Where To Go From Here? Municipalities in an Unfamiliar Housing Market

Where To Go From Here? Municipalities in an Unfamiliar Housing Market

January 2, 2018

This week we are going to dive deeper into a discussion of housing price trends and what a shift could mean for local governments’ finances. I wanted to start with and expand upon a comment that Gregg Bienstock made in his commentary on our November Geo Score update:

“Among counties with the greatest decline in their Geo Score over the past year, many saw relatively decent unemployment results, but Big Horn, MT saw a significant jump in its unemployment rate. All but Warren, NJ, Big Horn, MT and Burlington, NJ also saw a decline in their labor force participation. Housing was a mixed bag, with all but Big Horn, MT seeing a rise in the foreclosure rate while all but Tazewell, IL saw rising housing prices (yes, I am still concerned about the seemingly endless rise in housing prices).”  (Emphasis mine.)

Among the biggest negative movers on a county level, we see that, unsurprisingly, foreclosures were up and that declining unemployment numbers were largely offset by a decreased labor force participation rate. What deserves a further drill down, however, is the housing price aspect. Both the real and financial economies have long been based on the theory that housing prices will continue to appreciate. The obvious recent antithetical makes this current appreciation trend worth further examination. After all, how governments prepare during this upturn and react during the next downturn is important for their fiscal well-being and future economic growth.

Let’s start by looking at poorly performing economic areas: The bottom 10% of Geo Score counties are comprised of 332 counties. For the November 2017 Geo Scores, Georgia leads the way with 59 counties in that group, followed by Kentucky with 36, Mississippi with 32, and North Carolina with 30.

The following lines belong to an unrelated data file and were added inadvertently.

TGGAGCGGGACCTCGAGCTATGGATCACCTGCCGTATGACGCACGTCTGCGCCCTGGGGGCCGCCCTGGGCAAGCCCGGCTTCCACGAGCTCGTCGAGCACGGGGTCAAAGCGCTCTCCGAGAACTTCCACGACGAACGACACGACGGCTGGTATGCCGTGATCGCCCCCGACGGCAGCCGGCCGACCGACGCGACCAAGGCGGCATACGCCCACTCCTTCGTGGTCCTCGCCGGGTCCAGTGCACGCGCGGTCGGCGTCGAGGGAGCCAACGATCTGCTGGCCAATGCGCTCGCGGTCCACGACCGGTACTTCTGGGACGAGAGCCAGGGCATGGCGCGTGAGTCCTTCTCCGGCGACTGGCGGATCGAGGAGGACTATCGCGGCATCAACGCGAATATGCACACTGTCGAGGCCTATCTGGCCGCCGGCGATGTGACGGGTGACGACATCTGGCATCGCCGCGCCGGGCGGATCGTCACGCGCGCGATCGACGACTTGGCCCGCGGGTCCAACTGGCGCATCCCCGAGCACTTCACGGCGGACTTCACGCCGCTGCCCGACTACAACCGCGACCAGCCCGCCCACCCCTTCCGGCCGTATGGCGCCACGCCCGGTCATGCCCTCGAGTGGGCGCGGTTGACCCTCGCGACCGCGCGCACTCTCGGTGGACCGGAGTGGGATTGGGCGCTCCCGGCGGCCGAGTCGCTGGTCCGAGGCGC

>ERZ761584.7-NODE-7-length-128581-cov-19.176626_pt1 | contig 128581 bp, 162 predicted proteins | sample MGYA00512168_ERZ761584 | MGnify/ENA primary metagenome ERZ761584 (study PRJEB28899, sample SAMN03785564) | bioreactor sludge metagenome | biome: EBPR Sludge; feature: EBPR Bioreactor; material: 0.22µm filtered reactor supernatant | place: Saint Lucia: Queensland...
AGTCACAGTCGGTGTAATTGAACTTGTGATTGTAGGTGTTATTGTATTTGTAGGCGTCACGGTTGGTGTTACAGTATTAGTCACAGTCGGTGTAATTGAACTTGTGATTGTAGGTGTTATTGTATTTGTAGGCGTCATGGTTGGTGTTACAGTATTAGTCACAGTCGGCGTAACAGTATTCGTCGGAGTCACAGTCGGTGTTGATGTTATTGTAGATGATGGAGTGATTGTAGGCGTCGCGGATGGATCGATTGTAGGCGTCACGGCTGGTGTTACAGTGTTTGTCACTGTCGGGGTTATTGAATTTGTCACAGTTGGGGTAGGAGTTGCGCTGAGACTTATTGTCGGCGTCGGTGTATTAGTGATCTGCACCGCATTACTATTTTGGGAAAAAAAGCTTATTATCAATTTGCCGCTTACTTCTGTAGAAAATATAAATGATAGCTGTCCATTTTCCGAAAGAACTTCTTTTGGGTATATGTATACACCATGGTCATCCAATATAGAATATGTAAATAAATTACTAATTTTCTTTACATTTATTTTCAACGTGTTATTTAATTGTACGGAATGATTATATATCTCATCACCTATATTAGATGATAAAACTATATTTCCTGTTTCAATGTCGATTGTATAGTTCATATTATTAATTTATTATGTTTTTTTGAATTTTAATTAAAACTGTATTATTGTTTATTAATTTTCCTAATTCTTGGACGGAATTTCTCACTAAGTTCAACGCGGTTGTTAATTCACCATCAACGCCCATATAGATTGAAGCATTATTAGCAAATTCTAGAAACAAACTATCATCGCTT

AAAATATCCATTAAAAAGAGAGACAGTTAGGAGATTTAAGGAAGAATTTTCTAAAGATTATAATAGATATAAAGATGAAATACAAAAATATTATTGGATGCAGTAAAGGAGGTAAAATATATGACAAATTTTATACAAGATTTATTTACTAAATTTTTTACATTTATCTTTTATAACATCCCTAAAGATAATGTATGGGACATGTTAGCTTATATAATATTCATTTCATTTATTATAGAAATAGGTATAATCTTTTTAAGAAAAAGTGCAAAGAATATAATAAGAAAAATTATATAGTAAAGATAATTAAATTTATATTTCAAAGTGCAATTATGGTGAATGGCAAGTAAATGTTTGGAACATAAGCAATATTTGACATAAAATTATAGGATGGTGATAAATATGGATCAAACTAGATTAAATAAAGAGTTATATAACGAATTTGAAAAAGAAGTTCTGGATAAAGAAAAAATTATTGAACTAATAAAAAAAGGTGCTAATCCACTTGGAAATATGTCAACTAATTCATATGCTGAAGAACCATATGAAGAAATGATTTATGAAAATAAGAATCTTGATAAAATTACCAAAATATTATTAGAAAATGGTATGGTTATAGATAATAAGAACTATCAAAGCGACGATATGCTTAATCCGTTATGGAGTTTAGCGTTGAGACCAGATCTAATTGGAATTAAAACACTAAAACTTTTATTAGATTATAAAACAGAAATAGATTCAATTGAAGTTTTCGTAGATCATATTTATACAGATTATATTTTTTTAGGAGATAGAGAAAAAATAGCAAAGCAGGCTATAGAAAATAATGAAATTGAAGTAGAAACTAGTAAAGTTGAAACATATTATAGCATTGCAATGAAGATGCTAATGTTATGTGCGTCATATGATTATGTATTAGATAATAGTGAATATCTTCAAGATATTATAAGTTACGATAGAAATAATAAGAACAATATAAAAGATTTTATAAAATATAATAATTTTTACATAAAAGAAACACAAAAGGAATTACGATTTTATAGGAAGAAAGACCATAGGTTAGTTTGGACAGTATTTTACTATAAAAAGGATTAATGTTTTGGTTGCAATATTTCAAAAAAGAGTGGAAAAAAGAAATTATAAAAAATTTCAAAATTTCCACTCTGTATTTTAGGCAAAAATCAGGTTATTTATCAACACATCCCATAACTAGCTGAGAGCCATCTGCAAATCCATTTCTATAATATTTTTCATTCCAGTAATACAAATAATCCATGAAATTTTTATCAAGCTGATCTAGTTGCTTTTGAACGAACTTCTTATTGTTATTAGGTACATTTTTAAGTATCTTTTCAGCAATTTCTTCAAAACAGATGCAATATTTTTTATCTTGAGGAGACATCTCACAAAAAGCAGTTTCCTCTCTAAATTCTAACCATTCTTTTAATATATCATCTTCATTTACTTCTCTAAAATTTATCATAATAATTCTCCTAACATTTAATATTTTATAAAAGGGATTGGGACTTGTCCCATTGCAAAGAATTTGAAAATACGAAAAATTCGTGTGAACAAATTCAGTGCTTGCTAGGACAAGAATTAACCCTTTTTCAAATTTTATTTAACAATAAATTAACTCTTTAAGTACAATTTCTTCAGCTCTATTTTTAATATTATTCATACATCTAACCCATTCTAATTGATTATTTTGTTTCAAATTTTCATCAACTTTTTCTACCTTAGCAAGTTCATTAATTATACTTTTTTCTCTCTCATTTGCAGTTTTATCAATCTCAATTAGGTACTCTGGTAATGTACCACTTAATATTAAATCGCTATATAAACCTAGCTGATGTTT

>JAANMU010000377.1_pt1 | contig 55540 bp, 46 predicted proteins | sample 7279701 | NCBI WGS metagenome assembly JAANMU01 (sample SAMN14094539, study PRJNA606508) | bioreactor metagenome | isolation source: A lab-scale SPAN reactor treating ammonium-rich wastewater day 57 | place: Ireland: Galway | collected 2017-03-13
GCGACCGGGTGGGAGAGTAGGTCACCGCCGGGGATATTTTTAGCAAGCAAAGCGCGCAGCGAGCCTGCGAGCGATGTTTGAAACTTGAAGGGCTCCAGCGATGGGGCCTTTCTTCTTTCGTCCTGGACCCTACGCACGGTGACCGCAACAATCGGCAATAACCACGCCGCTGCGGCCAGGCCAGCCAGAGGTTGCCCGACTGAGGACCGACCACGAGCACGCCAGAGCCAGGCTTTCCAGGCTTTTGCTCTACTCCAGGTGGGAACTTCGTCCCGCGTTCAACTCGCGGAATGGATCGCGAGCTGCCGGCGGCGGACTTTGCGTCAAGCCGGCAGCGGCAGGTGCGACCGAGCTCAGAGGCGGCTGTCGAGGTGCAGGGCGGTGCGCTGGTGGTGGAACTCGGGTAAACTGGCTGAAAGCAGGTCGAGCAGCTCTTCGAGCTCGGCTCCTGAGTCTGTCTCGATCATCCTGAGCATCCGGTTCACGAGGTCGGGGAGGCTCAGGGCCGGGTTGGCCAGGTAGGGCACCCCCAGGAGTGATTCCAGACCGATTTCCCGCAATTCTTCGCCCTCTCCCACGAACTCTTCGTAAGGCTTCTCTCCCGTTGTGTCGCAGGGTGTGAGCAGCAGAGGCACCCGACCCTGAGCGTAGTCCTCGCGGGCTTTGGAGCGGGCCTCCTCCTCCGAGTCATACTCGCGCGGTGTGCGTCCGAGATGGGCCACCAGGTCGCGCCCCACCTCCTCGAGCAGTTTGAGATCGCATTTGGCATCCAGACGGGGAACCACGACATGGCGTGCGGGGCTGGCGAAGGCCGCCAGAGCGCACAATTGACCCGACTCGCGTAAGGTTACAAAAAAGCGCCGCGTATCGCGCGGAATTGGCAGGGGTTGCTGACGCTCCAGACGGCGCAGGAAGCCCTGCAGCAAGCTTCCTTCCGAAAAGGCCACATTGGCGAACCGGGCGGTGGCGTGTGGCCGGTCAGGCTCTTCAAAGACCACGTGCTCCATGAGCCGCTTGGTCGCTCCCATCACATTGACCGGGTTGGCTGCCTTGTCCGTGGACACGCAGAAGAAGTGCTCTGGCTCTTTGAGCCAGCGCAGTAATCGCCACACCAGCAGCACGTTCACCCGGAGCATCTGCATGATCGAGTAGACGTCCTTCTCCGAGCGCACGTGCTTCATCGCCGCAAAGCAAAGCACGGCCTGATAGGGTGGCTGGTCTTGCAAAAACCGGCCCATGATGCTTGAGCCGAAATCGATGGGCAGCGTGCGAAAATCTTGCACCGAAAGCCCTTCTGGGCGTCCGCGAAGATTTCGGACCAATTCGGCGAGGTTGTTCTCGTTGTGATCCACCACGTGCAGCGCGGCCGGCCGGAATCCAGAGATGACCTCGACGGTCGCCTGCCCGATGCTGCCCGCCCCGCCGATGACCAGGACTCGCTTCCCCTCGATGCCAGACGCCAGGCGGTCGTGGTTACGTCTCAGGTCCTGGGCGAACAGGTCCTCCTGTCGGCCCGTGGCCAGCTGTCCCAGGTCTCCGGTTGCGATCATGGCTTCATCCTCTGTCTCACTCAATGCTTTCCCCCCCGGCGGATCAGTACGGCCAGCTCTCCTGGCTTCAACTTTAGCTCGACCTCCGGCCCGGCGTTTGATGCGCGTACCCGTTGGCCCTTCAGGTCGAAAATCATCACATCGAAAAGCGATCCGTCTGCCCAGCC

Among the bottom 10% of counties, the average year-over-year housing price index changes since 2013 Q3 lagged the national county average by approximately a full percentage point. The bottom 10% were even further adrift from the housing price index growth rate of the top 10% of counties — roughly 2 percentage points lower. That serves to restore a bit of sanity but the overall trajectory of housing prices continues to be a cause for concern (or at the very least, for some further examination).

According to the Federal Reserve, housing prices had been rising steadily from the 1970s right up until the Great Recession. The conventional wisdom that housing prices will continually rise was true – right up until it wasn’t.

Source: U.S. Federal Housing Finance Agency, retrieved from FRED, Federal Reserve Bank of St. Louis

Let’s take a few hypotheticals and play them out:

Scenario 1) The old normal returns and housing prices appreciate for another 30 years.

Scenario 2) We see another dip like we did beginning in 2008 and the “old normal” does not return. There is a “new normal” which municipalities will need to navigate.

Scenario 1 is uninteresting so far as public policy decisions are concerned. While impossible to predict what the housing market will do, a multi-decade run of robust growth does seem unlikely. As the Great Recession fades further into memory, market participants can begin to act in the unsound ways that led us into the crash to begin with. A loosening of underwriting standards, increased speculation, and complex financial products that underpin it all make today’s housing market look much different than that of the mid- to late-20th century.

Scenario 2 presents policy makers with a whole host of worries. Let’s assume home values contract in the 20% range. A stark drop, to be certain, but far less than what was experienced in the last downturn, where values routinely contracted more than 30% and more than 50% in the hardest hit areas. Are local governments in a good position, or at least a better one than last time, to respond? It is not clear that they are.

An erosion of property values (and thus property tax revenues) is going to hit local governments particularly hard. States tend to derive the largest part of their revenues from income taxes, which are economically sensitive to be sure, but wages are stickier than housing prices so the hit to states can be smoothed out.